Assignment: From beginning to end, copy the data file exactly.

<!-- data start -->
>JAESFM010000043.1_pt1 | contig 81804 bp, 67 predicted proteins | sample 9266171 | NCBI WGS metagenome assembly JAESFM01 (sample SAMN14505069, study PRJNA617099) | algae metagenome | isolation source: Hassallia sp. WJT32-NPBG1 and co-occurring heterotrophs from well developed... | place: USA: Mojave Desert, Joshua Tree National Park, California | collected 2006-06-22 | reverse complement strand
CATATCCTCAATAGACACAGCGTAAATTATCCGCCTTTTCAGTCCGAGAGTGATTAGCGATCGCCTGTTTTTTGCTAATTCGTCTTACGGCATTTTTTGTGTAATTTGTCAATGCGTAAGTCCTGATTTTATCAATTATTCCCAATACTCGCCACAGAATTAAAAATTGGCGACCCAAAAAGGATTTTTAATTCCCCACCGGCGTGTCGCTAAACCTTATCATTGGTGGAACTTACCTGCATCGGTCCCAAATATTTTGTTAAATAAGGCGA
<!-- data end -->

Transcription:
>JAESFM010000043.1_pt1 | contig 81804 bp, 67 predicted proteins | sample 9266171 | NCBI WGS metagenome assembly JAESFM01 (sample SAMN14505069, study PRJNA617099) | algae metagenome | isolation source: Hassallia sp. WJT32-NPBG1 and co-occurring heterotrophs from well developed... | place: USA: Mojave Desert, Joshua Tree National Park, California | collected 2006-06-22 | reverse complement strand
CATATCCTCAATAGACACAGCGTAAATTATCCGCCTTTTCAGTCCGAGAGTGATTAGCGATCGCCTGTTTTTTGCTAATTCGTCTTACGGCATTTTTTGTGTAATTTGTCAATGCGTAAGTCCTGATTTTATCAATTATTCCCAATACTCGCCACAGAATTAAAAATTGGCGACCCAAAAAGGATTTTTAATTCCCCACCGGCGTGTCGCTAAACCTTATCATTGGTGGAACTTACCTGCATCGGTCCCAAATATTTTGTTAAATAAGGCGA